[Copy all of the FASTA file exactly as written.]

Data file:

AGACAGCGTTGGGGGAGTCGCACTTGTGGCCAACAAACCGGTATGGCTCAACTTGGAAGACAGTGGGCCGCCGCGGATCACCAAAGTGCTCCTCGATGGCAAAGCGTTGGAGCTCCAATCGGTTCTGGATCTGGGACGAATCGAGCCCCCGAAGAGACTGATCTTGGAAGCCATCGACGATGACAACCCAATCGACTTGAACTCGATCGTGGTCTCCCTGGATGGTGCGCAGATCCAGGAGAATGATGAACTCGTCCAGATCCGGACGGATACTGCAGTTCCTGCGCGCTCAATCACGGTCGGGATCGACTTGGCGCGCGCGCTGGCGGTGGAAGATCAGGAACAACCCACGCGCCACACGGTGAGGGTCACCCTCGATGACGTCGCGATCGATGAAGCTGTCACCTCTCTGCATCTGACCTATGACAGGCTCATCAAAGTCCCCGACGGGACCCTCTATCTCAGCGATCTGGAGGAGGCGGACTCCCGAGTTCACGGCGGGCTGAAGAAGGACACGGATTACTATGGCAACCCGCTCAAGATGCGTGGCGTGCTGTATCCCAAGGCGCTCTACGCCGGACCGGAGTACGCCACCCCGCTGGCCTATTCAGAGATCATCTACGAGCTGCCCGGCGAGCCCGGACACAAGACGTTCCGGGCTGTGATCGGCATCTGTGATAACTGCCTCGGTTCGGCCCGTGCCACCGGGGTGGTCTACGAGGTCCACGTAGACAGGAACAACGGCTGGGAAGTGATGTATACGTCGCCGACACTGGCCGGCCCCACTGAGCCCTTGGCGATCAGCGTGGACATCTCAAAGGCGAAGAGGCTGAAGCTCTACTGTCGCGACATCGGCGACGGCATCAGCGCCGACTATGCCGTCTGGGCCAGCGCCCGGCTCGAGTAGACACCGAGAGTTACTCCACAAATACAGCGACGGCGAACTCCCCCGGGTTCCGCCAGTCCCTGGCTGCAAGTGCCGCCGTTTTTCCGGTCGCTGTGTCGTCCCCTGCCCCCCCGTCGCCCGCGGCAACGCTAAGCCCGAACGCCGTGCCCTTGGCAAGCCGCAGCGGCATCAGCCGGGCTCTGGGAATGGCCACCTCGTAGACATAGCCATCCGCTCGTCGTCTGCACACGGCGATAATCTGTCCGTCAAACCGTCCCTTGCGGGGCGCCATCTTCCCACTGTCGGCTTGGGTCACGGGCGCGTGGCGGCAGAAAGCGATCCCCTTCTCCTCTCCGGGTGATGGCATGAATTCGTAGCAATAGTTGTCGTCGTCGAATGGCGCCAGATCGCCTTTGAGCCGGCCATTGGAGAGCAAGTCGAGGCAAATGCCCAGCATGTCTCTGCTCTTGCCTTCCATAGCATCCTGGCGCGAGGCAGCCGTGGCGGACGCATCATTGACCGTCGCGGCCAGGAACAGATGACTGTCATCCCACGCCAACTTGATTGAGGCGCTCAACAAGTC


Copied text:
AGACAGCGTTGGGGGAGTCGCACTTGTGGCCAACAAACCGGTATGGCTCAACTTGGAAGACAGTGGGCCGCCGCGGATCACCAAAGTGCTCCTCGATGGCAAAGCGTTGGAGCTCCAATCGGTTCTGGATCTGGGACGAATCGAGCCCCCGAAGAGACTGATCTTGGAAGCCATCGACGATGACAACCCAATCGACTTGAACTCGATCGTGGTCTCCCTGGATGGTGCGCAGATCCAGGAGAATGATGAACTCGTCCAGATCCGGACGGATACTGCAGTTCCTGCGCGCTCAATCACGGTCGGGATCGACTTGGCGCGCGCGCTGGCGGTGGAAGATCAGGAACAACCCACGCGCCACACGGTGAGGGTCACCCTCGATGACGTCGCGATCGATGAAGCTGTCACCTCTCTGCATCTGACCTATGACAGGCTCATCAAAGTCCCCGACGGGACCCTCTATCTCAGCGATCTGGAGGAGGCGGACTCCCGAGTTCACGGCGGGCTGAAGAAGGACACGGATTACTATGGCAACCCGCTCAAGATGCGTGGCGTGCTGTATCCCAAGGCGCTCTACGCCGGACCGGAGTACGCCACCCCGCTGGCCTATTCAGAGATCATCTACGAGCTGCCCGGCGAGCCCGGACACAAGACGTTCCGGGCTGTGATCGGCATCTGTGATAACTGCCTCGGTTCGGCCCGTGCCACCGGGGTGGTCTACGAGGTCCACGTAGACAGGAACAACGGCTGGGAAGTGATGTATACGTCGCCGACACTGGCCGGCCCCACTGAGCCCTTGGCGATCAGCGTGGACATCTCAAAGGCGAAGAGGCTGAAGCTCTACTGTCGCGACATCGGCGACGGCATCAGCGCCGACTATGCCGTCTGGGCCAGCGCCCGGCTCGAGTAGACACCGAGAGTTACTCCACAAATACAGCGACGGCGAACTCCCCCGGGTTCCGCCAGTCCCTGGCTGCAAGTGCCGCCGTTTTTCCGGTCGCTGTGTCGTCCCCTGCCCCCCCGTCGCCCGCGGCAACGCTAAGCCCGAACGCCGTGCCCTTGGCAAGCCGCAGCGGCATCAGCCGGGCTCTGGGAATGGCCACCTCGTAGACATAGCCATCCGCTCGTCGTCTGCACACGGCGATAATCTGTCCGTCAAACCGTCCCTTGCGGGGCGCCATCTTCCCACTGTCGGCTTGGGTCACGGGCGCGTGGCGGCAGAAAGCGATCCCCTTCTCCTCTCCGGGTGATGGCATGAATTCGTAGCAATAGTTGTCGTCGTCGAATGGCGCCAGATCGCCTTTGAGCCGGCCATTGGAGAGCAAGTCGAGGCAAATGCCCAGCATGTCTCTGCTCTTGCCTTCCATAGCATCCTGGCGCGAGGCAGCCGTGGCGGACGCATCATTGACCGTCGCGGCCAGGAACAGATGACTGTCATCCCACGCCAACTTGATTGAGGCGCTCAACAAGTC